Dr. Somayeh Sojoudi is an Assistant Professor in the Departments of Electrical Engineering & Computer Sciences and Mechanical Engineering at UC Berkeley. She is an Associate Editor of the journals of IEEE Transactions on Smart Grid, IEEE Access, and Systems & Control Letters. She is a member of the conference editorial board of the IEEE Control Systems Society. She is a recipient of the 2015 INFORMS Optimization Society Prize for Young Researchers and a recipient of the 2016 INFORMS ENRE Energy Best Publication Award. She was a finalist (as advisor) for the Best Student Paper Award at the 2018 American Control Conference and a finalist (as a co-author) for the best student paper award at the 53rd IEEE Conference on Decision and Control 2014.

Signal Integrity and How It Fits in Your Career

Tim Wang-Lee

Mr. Tim Wang-Lee
Application Engineer
Keysight Technologies, Santa Rosa, CA

Thu, 09/06/2018

Abstract – The large amount of processed digital information and the ever-increasing data rate create a dire need for signal integrity (SI) engineers. By 2021, the monthly global Internet traffic is predicted to reach 278 exabytes, the same amount of data if every individual in the world has a 32 GB IPod touch. In contrast to the narrow band nature of microwave circuit design and analysis, an engineer designing for a high speed digital interface such as USB has to worry about bandwidth from DC all the way up to gigahertz range. Bridging the gap between microwave engineering and signal integrity, this presentation helps kick-start your SI career by demonstrating signal integrity analyses with a practical case study.

Mr. Tim Wang-Lee is an Application Engineer for Signal Integrity and Power Integrity applications in the EEsof EDA Group of Keysight Technologies. Wang Lee is currently a Ph.D candidate concentrating on signal integrity research at the University of Colorado. He received his BSEE degrees from University of Illinois at Urbana Champaign and MSEE from University of Colorado at Boulder. In the past years, he has presented papers in DesignCon focusing on understanding high-speed channels and improving simulation and measurement correlation. Tim is an electromagnetism enthusiast and can recite Maxwell’s equations (in differential form) from memory.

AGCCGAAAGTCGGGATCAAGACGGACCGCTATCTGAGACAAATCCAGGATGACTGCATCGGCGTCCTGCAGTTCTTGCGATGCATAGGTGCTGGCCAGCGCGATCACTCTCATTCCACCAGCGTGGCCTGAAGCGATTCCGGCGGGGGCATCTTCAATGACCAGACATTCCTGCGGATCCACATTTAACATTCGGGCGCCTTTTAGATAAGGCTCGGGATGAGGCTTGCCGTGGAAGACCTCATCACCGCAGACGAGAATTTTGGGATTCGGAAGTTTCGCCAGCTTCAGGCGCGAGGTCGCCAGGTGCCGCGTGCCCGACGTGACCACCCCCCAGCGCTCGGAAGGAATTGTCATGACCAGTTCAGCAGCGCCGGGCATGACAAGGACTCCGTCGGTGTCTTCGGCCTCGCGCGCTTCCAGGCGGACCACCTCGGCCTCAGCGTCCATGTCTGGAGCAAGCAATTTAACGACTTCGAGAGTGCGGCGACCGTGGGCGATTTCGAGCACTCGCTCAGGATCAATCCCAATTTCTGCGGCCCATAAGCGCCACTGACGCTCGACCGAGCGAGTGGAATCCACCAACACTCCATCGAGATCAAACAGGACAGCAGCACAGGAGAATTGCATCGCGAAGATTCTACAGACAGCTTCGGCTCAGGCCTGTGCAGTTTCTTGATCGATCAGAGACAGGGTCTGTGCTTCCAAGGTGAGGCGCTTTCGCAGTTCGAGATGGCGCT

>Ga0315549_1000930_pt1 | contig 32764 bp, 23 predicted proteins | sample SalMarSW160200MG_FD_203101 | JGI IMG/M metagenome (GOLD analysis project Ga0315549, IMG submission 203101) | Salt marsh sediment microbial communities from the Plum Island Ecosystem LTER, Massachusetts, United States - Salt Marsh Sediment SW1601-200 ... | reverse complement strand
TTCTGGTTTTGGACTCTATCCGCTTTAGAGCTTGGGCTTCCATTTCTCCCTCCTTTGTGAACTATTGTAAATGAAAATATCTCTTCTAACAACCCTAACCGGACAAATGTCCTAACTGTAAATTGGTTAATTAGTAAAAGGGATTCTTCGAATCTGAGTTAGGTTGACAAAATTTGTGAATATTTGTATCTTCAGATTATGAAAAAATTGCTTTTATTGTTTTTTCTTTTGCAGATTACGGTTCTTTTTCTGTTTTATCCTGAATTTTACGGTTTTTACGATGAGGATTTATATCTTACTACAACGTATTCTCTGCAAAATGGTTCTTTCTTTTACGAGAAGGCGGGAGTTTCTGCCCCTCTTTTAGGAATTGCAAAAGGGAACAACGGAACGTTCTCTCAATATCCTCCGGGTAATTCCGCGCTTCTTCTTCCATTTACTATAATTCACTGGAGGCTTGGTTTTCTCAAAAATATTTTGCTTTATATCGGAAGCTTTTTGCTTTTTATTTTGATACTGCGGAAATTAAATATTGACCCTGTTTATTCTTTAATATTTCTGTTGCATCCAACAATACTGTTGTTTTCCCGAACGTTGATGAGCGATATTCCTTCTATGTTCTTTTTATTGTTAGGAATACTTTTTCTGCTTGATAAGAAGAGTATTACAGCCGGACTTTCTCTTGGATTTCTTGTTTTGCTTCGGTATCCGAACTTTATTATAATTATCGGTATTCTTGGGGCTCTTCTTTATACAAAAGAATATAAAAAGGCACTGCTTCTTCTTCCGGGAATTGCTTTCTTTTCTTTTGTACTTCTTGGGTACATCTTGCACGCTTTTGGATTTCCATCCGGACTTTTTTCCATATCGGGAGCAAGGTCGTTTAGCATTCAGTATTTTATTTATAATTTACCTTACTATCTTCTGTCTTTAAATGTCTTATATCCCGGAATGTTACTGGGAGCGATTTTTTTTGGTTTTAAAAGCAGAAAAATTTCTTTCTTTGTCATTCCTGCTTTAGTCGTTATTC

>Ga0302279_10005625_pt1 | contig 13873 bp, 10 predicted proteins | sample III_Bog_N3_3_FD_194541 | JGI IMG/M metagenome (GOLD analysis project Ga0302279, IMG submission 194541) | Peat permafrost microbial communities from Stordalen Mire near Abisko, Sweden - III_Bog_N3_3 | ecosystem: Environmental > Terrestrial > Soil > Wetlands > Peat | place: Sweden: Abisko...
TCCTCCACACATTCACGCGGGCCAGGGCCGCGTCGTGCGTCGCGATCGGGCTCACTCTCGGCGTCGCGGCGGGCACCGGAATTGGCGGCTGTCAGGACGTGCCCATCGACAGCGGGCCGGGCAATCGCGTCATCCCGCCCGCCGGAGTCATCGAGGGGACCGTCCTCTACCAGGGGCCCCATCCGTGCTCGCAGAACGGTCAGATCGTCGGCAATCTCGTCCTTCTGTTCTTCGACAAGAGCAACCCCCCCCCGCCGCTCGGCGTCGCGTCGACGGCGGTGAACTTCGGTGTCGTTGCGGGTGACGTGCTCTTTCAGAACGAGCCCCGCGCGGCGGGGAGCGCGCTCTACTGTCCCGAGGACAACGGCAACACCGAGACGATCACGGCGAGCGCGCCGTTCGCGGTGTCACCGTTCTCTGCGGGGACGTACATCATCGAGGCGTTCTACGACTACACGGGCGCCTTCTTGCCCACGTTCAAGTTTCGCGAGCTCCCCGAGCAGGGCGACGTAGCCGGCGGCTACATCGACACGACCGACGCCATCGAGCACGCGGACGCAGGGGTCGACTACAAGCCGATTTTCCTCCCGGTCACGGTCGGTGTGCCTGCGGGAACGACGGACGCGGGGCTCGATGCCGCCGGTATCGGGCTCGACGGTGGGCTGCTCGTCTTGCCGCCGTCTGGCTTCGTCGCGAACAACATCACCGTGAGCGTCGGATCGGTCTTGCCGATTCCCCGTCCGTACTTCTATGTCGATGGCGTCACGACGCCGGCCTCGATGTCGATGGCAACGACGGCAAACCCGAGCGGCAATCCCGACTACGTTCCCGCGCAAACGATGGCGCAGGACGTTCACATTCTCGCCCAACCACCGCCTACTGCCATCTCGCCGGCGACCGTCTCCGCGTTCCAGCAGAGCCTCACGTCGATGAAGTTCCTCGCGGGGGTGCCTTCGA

Why Did Silicon Valley Develop in the San Francisco Bay Area Instead of the East Coast?

Don Estreich

Dr. Don Estreich
Engineering Science Department, Sonoma State University, Rohnert Park, CA

Thu, 04/19/2018

Abstract – Silicon Valley is one of the World’s great success stories in the evolution of technology. The roots and origin of Silicon Valley date back to over 100 years ago. It can be argued that it started with the amateur radio activities, within the San Francisco Bay Area, resulting in the development of world-leading vacuum tube technology that would prove crucial to the war effort in World War II. Stanford University, lead by the work of Dr. Fred Terman, were essential in building the environment necessary for the growth of Silicon Valley. Shockley Semiconductor lead to the founding of Fairchild Semiconductor which resulted in the development of the planar process – it enabled the integrated circuit microelectronic revolution. That in turn drove the rise of the personal computer and eventually to the use of the Internet as we know it today. This talk reviews the history of Silicon Valley and explores why it blossomed in the San Francisco Bay Area and not elsewhere. The key elements in the success of Silicon Valley and why it happened in the Bay Area are discussed.

Dr. Don Estreich is currently an Adjunct Professor in the Engineering Science Department at Sonoma State University. He received the BSEE degree from U.C. Berkeley and the Ph.D. from Stanford University in 1980. During the 1970s he worked in Silicon Valley at Hewlett-Packard Laboratories in Palo Alto. He worked for 30 years at Hewlett-Packard’s Technology Center (later Agilent Technologies) on compound semiconductor integrated circuits and test and measurement instrumentation. He has been with Sonoma State University since 2010.